Thursday, August 12, 2010

Russia fires pose nuclear threat

The Russian government warned on Thursday (6 August) that raging wildfires could pose a nuclear threat to neighbouring countries, with the natural disaster already spilling across Russian borders in terms of food markets.

Russian emergencies minister Sergei Shoigu said heat from fires in the Bryansk region near the frontier with Belarus and Ukraine, which was contaminated following the Chernobyl disaster in 1986, could release harmful radioactive particles into the atmosphere.

"In the event of a fire there, radionuclides could rise [into the air] together with combustion particles, resulting in a new pollution zone," he explained on national television.

Russia earlier this week removed radioactive material from the Sarov nuclear weapons research centre in the Nizhny Novgorod region as a precaution.

It also shifted conventional artillery rockets from a garrison near Naro-Fominsk, southwest of Moscow.

The fires, which have already killed 50 people, have also destroyed millions of hectares of crops, leaving Russians in doubt on food security as wheat prices continue to rise.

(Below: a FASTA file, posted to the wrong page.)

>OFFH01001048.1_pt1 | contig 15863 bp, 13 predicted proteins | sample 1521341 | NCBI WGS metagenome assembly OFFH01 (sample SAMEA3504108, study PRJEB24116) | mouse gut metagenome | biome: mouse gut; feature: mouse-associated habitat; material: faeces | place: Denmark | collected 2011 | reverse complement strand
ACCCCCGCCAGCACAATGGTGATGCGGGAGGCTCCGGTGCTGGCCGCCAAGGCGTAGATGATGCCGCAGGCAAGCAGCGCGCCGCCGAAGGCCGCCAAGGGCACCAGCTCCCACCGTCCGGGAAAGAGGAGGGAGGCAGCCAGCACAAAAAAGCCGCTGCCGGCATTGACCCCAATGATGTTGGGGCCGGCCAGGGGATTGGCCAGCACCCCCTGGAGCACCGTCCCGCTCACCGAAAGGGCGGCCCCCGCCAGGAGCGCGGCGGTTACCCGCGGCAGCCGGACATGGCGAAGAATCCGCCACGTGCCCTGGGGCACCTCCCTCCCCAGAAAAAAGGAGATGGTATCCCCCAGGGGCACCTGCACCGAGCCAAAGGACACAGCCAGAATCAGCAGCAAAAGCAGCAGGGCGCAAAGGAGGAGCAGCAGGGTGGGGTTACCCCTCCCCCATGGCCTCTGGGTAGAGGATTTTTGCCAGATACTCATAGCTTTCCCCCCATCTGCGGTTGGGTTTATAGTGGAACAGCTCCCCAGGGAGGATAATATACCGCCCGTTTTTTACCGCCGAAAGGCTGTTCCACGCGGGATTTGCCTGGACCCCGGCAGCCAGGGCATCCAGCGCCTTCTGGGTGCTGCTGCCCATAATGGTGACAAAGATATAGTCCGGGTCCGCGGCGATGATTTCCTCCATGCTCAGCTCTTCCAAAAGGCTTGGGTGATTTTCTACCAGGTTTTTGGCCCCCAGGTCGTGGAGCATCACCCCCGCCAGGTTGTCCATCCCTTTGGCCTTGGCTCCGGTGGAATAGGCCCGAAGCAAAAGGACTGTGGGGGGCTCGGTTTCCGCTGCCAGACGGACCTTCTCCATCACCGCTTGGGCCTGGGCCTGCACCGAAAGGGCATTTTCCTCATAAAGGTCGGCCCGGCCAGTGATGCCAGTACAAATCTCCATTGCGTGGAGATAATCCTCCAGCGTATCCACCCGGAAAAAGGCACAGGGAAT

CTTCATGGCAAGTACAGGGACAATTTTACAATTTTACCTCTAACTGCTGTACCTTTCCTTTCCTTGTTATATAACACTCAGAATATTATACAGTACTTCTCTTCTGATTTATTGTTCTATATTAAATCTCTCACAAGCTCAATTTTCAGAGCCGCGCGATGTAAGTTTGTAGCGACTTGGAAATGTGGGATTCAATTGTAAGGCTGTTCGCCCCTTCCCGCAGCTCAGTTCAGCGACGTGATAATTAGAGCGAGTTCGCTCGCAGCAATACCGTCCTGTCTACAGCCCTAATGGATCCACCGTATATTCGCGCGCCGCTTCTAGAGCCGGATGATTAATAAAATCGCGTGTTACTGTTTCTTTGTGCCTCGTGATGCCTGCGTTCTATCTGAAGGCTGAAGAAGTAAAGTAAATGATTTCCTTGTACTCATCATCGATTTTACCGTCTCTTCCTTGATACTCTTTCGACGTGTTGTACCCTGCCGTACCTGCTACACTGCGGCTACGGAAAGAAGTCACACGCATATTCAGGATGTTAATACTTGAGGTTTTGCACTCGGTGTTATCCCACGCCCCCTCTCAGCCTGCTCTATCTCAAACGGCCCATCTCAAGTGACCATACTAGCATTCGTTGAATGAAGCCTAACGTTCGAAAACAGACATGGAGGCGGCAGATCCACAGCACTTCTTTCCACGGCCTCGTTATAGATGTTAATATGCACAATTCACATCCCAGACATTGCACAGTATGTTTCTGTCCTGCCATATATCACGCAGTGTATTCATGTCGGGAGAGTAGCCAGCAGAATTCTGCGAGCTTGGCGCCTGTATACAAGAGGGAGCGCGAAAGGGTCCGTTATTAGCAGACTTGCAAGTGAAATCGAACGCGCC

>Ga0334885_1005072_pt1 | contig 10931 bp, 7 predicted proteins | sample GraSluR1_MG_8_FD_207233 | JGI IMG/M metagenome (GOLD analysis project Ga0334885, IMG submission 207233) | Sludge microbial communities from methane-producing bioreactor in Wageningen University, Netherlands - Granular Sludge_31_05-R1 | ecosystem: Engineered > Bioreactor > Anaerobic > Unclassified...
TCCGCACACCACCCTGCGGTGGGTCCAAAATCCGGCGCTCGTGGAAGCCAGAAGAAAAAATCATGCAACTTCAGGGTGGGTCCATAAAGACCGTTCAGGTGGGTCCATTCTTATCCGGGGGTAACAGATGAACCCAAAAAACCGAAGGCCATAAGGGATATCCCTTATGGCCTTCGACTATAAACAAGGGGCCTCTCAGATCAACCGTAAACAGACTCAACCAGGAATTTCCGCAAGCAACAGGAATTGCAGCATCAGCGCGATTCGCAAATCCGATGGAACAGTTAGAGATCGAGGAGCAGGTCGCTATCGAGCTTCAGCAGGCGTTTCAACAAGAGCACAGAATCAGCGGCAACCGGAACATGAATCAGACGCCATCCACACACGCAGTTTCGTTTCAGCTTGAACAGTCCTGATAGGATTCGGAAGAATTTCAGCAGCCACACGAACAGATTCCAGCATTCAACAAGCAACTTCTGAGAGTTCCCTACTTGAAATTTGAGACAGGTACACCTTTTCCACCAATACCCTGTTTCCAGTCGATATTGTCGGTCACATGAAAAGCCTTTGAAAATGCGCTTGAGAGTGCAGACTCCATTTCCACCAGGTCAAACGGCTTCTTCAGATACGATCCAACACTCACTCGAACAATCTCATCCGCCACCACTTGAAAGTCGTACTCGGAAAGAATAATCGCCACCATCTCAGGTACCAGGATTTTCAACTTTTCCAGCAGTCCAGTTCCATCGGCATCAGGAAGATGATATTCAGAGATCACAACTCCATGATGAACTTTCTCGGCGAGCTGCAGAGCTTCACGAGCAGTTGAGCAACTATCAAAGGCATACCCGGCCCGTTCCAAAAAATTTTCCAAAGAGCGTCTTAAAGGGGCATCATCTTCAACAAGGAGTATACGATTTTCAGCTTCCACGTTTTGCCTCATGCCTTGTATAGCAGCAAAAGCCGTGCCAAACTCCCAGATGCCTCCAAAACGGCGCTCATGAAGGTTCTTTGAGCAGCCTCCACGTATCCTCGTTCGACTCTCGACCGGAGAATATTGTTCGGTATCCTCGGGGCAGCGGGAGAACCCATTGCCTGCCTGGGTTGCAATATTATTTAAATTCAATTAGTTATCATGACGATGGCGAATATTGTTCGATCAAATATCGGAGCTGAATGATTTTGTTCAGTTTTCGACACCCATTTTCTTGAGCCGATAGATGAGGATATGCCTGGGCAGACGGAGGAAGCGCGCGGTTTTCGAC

Russia wants to tame domestic prices by banning grain sales abroad from 15 August to 31 December, in what is the international grain market's fourth largest exporter. The ban is to apply to exports of maslin, rye, corn, barley, wheat and rye flour.

"We shouldn't allow domestic prices in Russia to rise, and we need to preserve our cattle and build up supplies for next year," Russia's Prime Minister Vladimir Putin said on Thursday while announcing the ban.

Mr Putin also proposed that Kazakhstan and Belarus, Russia's partners in a tentative customs union, should join the ban.

The announcement sent wheat prices to a two-year high on the international commodities market.

The Russian agriculture ministry has recently lowered the country's 2010 grain harvest forecast to between 70 million and 75 million tonnes. The previous forecasts were between 85 million and 90 million tonnes.

The zone of high pressure above Russia which has caused the fires is also affecting weather in central Europe and is responsible for high rainfall in other parts of the region since early May, the Financial Times reported.

The rainfall has caused flooding in Hungary, Slovakia and Romania, leaving more than 300 homes damaged beyond repair in Hungary and at least 20 dead in Romania.

Floods are also affecting the local agricultural industry. Hungary's wheat harvest is reportedly 20 percent down on last year. Slovakia's farmers also expect below average yields.


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